FLEX YOUR MIND
10 powerful yoga principles for less stress in a busy world. By Rachel Bonkink
How do you practice yoga off the mat and create flexibility of mind? There is a wealth of wisdom to be discovered when we explore old scriptures like the Yoga Sutras and apply these teachings to our modern-day lives. Especially in these challenging pandemic times, these teachings can bring us relief and comfort. Ten principles in particular, referred to as the Yama and Niyama in yoga philosophy, can impact your life in a very positive way. Let’s zoom in a little deeper on this roadmap to more peace of mind.
1. Non-violence: be nice
This first principle is all about figuring out how we can be the nicest version of ourselves, towards others and ourselves. It’s about noticing when the inner critic takes over and starts blasting violence in the form of judgement and harmful comments. And then hushing that voice kindly but firmly when it becomes too loud. ‘Would I say the words that I’m saying to myself now to a five-year old?’, that is the question to ask. And, towards others: ‘Can this comment hurt someone?’ If it can, revisit whether or not you want to still make the comment or need to rephrase it. This principle is not about becoming passive; we can be very passionate and defend the things we believe in, it all just happens in a non-violent way.
2. Truthfulness: open up
It’s only natural that you experience fear and anxiety from time to time. There is so much insecurity right now and the more things get cancelled, the more our happy anticipation vibes towards future events get crushed. Acknowledging this fear and being honest towards each other about it could help us all. Instead, many people pretend to feel good; they even lie in order not to upset their parents, friends or loved ones.
This holding back creates stress and tension. Who gets to see the real you? Are you even being honest with yourself? Truthfulness, and thus opening up to others, is a key principle to finding more peace of mind and learning how to accept reality as it is.
3. Non-stealing: respecting others
What most people refer to as giving advice can actually be labelled as ‘stealing someone’s enthusiasm’. Of course, we usually mean well but at the same time, we often ignore the other person’s feelings when we give our advice. Not even questioning if they actually asked for your advice or just wanted to share something.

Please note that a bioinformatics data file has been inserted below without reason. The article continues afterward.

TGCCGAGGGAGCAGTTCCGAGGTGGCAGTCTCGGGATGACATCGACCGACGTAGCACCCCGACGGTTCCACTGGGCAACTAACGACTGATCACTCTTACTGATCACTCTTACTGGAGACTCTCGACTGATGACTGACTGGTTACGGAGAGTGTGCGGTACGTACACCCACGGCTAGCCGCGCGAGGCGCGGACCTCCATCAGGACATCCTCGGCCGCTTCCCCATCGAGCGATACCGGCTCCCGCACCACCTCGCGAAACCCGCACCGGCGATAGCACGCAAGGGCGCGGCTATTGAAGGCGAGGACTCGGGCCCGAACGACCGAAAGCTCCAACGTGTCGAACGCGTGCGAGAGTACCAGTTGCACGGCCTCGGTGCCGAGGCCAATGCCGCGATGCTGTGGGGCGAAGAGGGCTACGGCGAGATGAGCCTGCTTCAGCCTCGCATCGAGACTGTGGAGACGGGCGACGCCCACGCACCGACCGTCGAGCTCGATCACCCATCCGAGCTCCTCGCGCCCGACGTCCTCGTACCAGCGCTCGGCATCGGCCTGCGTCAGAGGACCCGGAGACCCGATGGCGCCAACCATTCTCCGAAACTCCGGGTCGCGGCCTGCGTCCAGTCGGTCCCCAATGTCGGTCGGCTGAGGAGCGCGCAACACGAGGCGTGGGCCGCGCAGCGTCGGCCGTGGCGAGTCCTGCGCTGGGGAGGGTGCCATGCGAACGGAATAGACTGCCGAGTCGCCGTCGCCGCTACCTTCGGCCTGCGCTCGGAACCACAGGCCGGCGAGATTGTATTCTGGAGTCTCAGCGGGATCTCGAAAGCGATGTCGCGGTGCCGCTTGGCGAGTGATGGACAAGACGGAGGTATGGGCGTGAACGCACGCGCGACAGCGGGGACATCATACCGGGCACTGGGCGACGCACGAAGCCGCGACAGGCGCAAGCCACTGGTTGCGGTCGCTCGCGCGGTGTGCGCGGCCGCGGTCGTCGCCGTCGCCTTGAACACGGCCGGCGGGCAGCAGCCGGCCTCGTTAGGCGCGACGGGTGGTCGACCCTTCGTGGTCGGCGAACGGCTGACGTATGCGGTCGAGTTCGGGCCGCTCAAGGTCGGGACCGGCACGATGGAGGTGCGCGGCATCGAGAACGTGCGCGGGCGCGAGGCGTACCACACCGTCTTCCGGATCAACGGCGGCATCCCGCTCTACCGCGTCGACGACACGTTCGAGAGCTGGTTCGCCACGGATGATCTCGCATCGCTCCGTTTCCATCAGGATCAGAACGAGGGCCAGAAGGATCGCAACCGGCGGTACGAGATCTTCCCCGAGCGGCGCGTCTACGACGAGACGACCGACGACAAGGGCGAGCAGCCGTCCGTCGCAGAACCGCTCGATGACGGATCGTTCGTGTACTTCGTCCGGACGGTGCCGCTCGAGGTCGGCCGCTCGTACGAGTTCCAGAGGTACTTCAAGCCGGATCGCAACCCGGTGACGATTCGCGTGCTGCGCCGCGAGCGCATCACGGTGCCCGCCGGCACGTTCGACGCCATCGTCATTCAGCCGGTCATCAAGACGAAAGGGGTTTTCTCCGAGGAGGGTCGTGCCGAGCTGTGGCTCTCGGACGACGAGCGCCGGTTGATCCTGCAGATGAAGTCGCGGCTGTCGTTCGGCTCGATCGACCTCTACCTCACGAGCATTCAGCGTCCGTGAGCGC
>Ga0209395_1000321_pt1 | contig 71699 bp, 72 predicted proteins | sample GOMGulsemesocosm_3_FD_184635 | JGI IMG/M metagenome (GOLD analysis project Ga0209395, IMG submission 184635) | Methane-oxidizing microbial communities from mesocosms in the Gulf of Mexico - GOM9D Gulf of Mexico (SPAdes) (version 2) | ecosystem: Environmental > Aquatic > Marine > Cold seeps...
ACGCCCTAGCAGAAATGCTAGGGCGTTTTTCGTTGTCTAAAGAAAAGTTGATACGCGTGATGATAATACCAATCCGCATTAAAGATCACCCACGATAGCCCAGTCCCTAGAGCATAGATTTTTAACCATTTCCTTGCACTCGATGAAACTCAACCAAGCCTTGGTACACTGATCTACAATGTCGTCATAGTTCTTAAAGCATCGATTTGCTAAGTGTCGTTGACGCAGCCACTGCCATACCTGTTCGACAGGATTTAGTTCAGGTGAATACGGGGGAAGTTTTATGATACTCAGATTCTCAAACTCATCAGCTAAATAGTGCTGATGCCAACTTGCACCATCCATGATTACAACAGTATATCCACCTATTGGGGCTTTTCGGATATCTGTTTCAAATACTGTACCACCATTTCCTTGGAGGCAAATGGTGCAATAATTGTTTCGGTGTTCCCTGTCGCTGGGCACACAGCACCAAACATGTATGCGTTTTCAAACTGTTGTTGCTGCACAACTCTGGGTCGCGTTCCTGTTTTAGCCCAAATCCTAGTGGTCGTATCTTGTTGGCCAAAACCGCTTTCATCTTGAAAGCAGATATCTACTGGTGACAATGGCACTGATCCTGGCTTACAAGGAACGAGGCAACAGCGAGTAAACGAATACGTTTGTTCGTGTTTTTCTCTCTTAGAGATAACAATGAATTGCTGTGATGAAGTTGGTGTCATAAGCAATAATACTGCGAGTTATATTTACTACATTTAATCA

4. Energy management: step away from vampires
It’s very simple, at times like this we need to know exactly what charges us and what depletes us of our energy. Keep your distance from energy vampires, people who negatively affect you, and look for the company of people who make you laugh, for example.
5. Non-attachment: let go
By clinging to the idea of how reality is supposed to be, you create an instant struggle. This is ‘it is what it is’, for experts. Not just using this phrase as a way to spiritually bypass reality, but truly embracing the concept that we need to accept the present moment.
6. Purity: get a grip
Mindful living and meditation are ways to purify our thoughts and thus our mind. By constantly training our minds and sharpening our attention skills, we can actually get a grip on our thoughts. We will notice quickly when our thoughts are not pure or calming so that we can change the way we think.
7. Contentment: joy is not conditional
“Once this is all over, I will be happy again.” If you think like this, you are giving up the control to feel good and placing that responsibility for feeling good entirely onto something that is completely out of your control. You are also making your happiness and feelings of contentment conditional and that is never true. All the elements to feel content are already inside us. Of course, we are not pleased or satisfied with how this pandemic is disturbing most of our lives, but we can still feel content, we can still have this naturally good feeling inside of us.
8. Self-discipline: the price to pay
It asks for self-discipline to do your exercises, to stay healthy, to eat well and to stay on track with your good intentions and goals. To keep your motivation up, you need to have a crystal-clear idea of why you want to reach a specific goal. Make this goal something so powerful that it will pull you towards reaching it instead of it being a struggle to get there. Make it into a journey towards goals instead of a mind and body battle.
9. Self-inquiry: what do I know?
Instead of getting frustrated with others, check in with yourself on a deeper level to explore what it is that triggers you about them. And very practically, make every single day a learning experience. Having the ‘beginner’s mind’ as they say in Buddhism. Creating a joyful curiosity towards life and every single feeling that pops up tends to lighten things up a lot.
After we set our goals, we put in the work and we keep going: we need to trust that everything will work out the way it is supposed to. Without wandering off into too much spiritual talk, we just need to accept that there is little control in life, in general.
By applying these 10 principles and training the mind, we can cultivate new ways of thinking, feeling, speaking and acting. This way, we are not mindlessly reacting to every impulse that we have but we can actually choose to respond to situations, or not.